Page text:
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The Positive Psychology movement is the study of the conditions and processes that lead to well-being and optimal life satisfaction. Positive Education at John Wollaston incorporates scientifically validated programs from the field of Positive Psychology that have a positive impact on student, staff and family well-being. We focus on the strategies and skills that enable people to flourish and thrive. 


Research around the world has highlighted the significant mental health issues experienced by our youth. A whole school well-being strategy is vital to inoculate all students and prepare them for the challenges they will encounter in their lives. We adopt a proactive, preventative approach that is grounded in the core social and emotional learning competencies and the central tenets of Positive Psychology. Our primary aim is to increase the experience of positive emotions in our students and encourage them to engage their strengths. Each program and strategy is carefully matched to the developmental needs of our students. Our pastoral programs are developed in accordance with the: 


  • John Wollaston School Mission Statement and Core Values  

  • International Baccalaureate Mission Statement (and IB Learner Profile)    

  • Principles of Positive Psychology and
    evidence based approaches to Socio-Emotional Learning


Our philosophy of care involves the whole school community working together; families, students and all staff. We aim to create ‘Bright Futures’ for our students; characterised by lifelong learning, resilience, displaying empathy for others and making a positive contribution to our world. The ‘Bright Future’ of our students depends on the action we take now.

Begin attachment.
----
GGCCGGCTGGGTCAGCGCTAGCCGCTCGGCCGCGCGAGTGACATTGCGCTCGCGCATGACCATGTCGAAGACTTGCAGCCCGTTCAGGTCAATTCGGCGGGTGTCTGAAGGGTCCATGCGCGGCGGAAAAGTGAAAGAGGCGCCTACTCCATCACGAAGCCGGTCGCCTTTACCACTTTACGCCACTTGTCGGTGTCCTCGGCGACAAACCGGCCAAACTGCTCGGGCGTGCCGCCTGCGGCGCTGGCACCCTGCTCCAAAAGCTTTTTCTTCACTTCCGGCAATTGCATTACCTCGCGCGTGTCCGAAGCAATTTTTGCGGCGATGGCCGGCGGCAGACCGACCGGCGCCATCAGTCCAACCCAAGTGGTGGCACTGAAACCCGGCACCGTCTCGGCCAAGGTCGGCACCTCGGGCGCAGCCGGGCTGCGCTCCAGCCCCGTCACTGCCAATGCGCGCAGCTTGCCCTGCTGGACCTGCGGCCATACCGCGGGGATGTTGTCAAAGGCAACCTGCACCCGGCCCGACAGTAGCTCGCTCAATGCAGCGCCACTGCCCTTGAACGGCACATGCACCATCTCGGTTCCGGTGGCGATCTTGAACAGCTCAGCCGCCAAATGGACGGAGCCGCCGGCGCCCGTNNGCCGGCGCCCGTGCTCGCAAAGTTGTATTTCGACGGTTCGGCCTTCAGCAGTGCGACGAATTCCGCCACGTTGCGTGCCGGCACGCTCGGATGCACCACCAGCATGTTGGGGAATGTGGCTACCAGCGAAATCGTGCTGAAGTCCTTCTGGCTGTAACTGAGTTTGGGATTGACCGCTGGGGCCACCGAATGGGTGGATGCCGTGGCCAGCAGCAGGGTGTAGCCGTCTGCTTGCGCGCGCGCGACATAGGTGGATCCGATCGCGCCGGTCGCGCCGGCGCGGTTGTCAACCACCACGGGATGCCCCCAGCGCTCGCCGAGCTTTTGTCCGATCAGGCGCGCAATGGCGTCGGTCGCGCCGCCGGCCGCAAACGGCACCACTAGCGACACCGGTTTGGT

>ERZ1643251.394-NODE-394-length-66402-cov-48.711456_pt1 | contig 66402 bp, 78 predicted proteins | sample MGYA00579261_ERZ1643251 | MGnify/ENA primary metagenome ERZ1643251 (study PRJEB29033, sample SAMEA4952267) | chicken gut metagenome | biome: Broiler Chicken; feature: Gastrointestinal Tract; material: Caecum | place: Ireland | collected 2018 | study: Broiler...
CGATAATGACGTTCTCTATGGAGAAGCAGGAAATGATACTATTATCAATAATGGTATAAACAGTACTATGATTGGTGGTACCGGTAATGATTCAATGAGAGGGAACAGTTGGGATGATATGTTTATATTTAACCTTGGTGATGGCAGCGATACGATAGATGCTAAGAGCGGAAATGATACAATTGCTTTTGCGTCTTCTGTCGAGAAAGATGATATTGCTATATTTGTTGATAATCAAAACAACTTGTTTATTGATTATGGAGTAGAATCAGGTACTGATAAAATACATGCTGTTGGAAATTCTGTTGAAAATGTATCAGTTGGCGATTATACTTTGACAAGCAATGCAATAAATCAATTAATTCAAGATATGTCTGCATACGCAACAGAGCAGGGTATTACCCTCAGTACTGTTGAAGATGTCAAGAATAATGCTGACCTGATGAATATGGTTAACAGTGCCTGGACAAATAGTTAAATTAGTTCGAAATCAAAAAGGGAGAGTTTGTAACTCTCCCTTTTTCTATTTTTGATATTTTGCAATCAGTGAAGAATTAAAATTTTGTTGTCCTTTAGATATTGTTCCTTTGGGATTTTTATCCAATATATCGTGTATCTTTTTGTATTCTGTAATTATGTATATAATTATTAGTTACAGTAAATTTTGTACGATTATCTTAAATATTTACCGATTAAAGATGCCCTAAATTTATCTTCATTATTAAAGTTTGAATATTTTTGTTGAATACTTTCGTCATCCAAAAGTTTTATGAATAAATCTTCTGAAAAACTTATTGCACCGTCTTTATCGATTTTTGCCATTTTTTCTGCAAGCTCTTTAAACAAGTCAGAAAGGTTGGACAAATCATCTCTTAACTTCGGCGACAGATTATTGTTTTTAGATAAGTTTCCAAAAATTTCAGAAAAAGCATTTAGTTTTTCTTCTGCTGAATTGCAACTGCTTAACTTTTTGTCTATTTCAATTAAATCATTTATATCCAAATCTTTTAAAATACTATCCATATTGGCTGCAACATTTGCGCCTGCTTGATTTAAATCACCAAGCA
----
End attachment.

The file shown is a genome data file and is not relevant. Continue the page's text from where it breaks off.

Our evidence-based programs begin in Pre-Kindergarten and end in Year 12, according to a clear developmental framework. In the Early Years, we recognise that nurturing and responsive relationships build healthy brain architecture to provide a strong foundation for learning, behaviour, and health. When protective relationships are not provided, elevated levels of stress hormones disrupt brain architecture by impairing cell growth and interfering with the formation of healthy neural circuits (Shonkoff, 2006).  In our Early Learning Centre, we acknowledge the importance of warm attachments and the role these healthy relationships play in the development of all children. During the middle primary years children begin to develop autonomy. It is this period of co-regulation that lays the groundwork for an emerging sense of self and therefore healthy independence and reciprocity in adolescent and young adult relationships (Levine, 2012). The Primary years are a crucial time in developing the emotional skills to enter adolescence; testing boundaries, the passion to explore the unknown and exciting. This sets the stage for the development of core character traits wisdom, courage, humanity, justice temperance and transcendence that will enable lives of great adventure and purpose (Siegel, 2014).  

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